Modular student housing is popular among colleges and universities seeking to keep up with growing demand for on-campus housing while reducing construction delays.
Student housing, also known as dormitories or residence halls, entails unique responsibilities beyond those ascribed to the construction of other building types. College dormitories must also maintain the educational environment of the campus, which means causing as little disruption to the surrounding area as possible, and above all, being ready to receive students when classes start. This is why the use of Modular dormitories and modular construction methods for building new additions is a growing trend in the education construction sector.
Undergraduate enrollment in the United States has increased by 27% since 2000 and is expected to continue to climb through 2028, pressing colleges and universities to accommodate the portion of those students who elect to live on campus.
Higher learning institutions are continuously growing and expanding. While seeking out new and prospective students, universities also need to consider the importance of expanding their space to accommodate growing attendance.
There are over 4,360 higher education institutions in the United States with approximately 17 million enrollments each year. With the prospect of 2-year and 4-year institutions potentially becoming tuition-free, there could easily be an even greater influx of students.
The state of New York recently made college tuition to select universities free for students whose parents make less than $125,000 a year. That means an estimated 940,000 middle-class families, people making up to $125,000 per year, can qualify to attend college tuition-free.
New Mexico is said to be planning a similar proposal, making college tuition-free. If passed, this proposal would allow students to attend any of the 29 state’s public colleges or universities. The program could help 55,000 students each year attend college.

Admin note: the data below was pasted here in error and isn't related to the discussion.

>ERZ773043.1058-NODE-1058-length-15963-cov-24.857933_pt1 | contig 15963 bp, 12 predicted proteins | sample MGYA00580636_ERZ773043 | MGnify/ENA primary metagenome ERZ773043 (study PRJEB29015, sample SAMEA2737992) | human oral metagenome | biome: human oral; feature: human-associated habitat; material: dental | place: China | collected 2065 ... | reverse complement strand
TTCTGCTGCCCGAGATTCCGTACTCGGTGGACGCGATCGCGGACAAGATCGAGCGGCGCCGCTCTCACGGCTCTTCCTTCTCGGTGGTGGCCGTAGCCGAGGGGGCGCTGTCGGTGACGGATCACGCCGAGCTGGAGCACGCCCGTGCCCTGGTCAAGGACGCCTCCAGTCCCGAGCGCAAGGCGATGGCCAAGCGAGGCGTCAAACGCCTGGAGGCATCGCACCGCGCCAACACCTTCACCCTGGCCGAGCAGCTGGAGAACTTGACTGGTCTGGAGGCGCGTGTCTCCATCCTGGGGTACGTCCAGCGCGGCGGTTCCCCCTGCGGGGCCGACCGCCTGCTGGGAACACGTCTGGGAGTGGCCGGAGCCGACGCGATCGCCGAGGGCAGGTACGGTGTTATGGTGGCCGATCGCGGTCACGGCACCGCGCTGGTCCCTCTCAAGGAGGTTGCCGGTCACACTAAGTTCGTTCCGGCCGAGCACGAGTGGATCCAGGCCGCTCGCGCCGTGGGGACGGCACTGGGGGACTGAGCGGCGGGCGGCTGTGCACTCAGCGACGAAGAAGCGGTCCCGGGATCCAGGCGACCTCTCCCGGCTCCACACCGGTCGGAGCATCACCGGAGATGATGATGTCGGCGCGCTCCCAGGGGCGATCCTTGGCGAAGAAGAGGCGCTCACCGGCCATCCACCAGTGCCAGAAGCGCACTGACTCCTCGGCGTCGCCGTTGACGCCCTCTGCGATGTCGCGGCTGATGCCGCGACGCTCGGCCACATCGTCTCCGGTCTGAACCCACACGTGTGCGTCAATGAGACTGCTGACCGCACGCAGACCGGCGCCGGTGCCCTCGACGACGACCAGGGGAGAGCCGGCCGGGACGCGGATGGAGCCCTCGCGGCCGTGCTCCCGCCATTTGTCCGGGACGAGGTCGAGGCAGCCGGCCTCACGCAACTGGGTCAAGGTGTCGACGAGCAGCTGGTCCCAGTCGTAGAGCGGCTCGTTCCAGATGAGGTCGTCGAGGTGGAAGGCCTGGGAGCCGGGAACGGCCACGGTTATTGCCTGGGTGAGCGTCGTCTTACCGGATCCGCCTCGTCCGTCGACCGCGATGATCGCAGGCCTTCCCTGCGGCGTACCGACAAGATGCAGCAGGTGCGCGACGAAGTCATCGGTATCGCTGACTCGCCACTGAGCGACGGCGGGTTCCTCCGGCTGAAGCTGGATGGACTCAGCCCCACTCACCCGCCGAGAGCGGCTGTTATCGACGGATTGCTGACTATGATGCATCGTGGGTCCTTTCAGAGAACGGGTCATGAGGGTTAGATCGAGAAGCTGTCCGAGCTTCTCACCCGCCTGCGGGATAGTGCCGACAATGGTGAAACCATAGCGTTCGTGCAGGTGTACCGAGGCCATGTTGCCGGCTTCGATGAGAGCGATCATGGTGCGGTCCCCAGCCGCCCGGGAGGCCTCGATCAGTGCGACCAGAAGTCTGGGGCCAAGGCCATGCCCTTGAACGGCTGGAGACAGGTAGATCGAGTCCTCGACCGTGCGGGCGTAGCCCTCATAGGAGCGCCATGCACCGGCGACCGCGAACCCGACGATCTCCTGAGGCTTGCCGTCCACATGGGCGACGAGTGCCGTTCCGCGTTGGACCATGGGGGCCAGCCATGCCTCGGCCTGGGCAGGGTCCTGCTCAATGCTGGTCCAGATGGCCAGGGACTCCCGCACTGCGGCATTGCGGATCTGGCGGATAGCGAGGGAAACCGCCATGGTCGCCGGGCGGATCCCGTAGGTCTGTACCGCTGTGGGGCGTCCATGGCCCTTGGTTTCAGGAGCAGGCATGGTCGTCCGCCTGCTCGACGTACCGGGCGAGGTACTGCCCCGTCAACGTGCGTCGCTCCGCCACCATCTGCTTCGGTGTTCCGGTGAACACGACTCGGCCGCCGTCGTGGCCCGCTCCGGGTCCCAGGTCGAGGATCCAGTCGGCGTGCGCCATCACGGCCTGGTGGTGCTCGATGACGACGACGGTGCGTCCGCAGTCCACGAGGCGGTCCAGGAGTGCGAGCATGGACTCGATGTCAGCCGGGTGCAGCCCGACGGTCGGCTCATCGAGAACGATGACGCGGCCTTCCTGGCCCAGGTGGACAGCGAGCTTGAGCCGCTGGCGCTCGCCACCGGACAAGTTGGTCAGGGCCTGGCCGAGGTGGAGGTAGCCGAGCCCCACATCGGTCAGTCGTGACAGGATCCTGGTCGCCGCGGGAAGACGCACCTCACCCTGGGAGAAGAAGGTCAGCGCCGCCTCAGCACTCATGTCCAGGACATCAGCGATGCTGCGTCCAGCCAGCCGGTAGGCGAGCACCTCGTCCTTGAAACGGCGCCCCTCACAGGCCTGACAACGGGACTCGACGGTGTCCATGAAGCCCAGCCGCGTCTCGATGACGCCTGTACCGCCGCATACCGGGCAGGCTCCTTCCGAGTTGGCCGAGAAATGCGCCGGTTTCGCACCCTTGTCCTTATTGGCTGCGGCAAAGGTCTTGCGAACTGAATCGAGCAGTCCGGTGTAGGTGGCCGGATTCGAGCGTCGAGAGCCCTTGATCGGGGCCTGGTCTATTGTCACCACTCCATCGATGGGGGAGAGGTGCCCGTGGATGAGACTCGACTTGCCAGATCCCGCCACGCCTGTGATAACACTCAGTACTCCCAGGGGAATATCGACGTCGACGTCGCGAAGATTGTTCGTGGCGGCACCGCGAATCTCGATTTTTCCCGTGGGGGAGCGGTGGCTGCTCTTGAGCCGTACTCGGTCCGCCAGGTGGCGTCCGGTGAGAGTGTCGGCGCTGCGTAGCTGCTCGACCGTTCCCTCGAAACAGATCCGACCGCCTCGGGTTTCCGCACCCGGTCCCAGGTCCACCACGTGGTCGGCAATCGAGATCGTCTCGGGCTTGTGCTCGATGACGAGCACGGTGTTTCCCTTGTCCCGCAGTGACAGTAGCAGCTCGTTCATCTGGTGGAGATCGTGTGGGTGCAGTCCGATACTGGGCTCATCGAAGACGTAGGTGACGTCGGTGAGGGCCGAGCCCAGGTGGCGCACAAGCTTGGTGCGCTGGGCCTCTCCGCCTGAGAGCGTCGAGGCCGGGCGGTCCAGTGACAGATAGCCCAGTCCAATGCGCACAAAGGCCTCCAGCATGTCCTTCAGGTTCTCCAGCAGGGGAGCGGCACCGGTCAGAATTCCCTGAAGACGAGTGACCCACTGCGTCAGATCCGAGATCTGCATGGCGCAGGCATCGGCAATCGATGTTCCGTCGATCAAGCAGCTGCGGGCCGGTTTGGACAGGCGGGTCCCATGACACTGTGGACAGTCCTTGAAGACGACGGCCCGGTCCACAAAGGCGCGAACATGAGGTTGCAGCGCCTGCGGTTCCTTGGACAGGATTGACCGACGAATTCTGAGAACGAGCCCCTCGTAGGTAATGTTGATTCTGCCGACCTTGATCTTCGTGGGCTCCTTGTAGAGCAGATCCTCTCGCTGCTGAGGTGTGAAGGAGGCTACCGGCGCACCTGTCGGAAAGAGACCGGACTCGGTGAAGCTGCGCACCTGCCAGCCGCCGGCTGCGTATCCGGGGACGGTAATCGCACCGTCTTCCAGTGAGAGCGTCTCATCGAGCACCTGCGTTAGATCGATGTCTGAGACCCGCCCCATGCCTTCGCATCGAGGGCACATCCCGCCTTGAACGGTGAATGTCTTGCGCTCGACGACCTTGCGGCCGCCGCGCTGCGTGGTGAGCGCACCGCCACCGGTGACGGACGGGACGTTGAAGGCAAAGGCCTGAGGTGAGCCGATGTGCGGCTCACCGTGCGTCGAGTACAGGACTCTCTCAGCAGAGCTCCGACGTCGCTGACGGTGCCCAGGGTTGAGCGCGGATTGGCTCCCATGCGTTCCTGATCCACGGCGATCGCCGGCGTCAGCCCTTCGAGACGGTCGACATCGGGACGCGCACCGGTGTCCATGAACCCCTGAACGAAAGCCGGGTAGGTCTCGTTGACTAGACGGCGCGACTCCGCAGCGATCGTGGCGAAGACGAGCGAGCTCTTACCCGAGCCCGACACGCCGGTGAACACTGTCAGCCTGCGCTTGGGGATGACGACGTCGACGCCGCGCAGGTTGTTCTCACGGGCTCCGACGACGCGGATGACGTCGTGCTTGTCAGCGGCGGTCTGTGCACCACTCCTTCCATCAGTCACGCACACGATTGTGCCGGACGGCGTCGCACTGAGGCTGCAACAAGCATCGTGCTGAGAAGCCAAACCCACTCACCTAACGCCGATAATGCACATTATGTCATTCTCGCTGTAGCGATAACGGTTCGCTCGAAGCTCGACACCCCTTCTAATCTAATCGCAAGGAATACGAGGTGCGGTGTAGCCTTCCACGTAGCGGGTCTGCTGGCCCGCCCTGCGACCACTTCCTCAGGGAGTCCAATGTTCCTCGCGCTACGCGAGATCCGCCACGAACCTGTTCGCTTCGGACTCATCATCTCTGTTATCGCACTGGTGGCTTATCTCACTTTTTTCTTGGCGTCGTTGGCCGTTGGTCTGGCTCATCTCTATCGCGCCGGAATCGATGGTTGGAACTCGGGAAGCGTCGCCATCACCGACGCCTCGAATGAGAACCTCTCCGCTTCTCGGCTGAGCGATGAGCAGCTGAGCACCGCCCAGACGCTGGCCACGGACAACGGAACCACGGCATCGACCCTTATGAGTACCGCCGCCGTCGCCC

Twenty other states have similar tuition-free education initiatives for two-year schools. But eyes are now centered on the possibility that other states (and the nation) may move forward with making college free across the board for 4-year institutions. With tuition-free college approaching, now’s the time for universities to focus on the potential influx of newer students. Additional living accommodations, classrooms, and office buildings may need to be erected to prepare for this coming influx.
So how do these institutions accommodate an influx of new students in time? Modular construction might be the answer.
Unlike typical apartment buildings or condominiums, dormitories need to be move-in ready to coincide with the beginning of the academic term. If a school is unable to meet the needs of its incoming student residents, it must deny housing to those who may have previously been granted residence, increase the occupancy of existing dormitories, or provide temporary housing. These contingencies are the source of headaches for students and faculty, and can even result in significant damage to a school’s reputation. Such was the case for Purdue University, the center of a public relations crisis in 2018, when news outlets reported students were living in makeshift dormitories due to insufficient housing.
With so much at stake and enrollment growing, colleges and universities are under more pressure than ever to ensure their residence halls are completed on schedule. With traditional, onsite construction notorious for delays, it should be no wonder why campuses across the country have been turning to modular construction for these new buildings with increased frequency. These situations showcase the ever-increasing need for the use of modular student housing initiatives to help pave the way for on-time construction.
For instance, Dutchess Community College required a new residence hall to accommodate nearly 500 students. A building of such scale would have required several months of construction and disruption to the campus with traditional, onsite methods. Delays would have meant months of additional distractions and a prolonged deficiency of student housing.
Instead, Dutchess Community College turned to iBUILT’s subsidiary: Deluxe Modular.
By fabricating the modular units in our Berwick, Pennsylvania facility, Conklin Hall was fully assembled on the Dutchess campus in just 40 days, ready to receive students exactly on schedule.
This experience is not unique and is, in fact, becoming ever-more common. Muhlenberg College, which assembled five new modular dormitories throughout a summer, and Yale, which assembled one over the course of a single spring break, are just two on the quickly growing list of institutions taking advantage of modularization as an efficient means to increase resident capacity or replace aging structures.
With schools able to open high-quality buildings in a fraction of the time compared to less-efficient methods, modular construction is fast becoming the standard for student housing construction.
Connect with an iBUILT professional to learn how our unique approach will enable you to complete your next building project on time and on budget.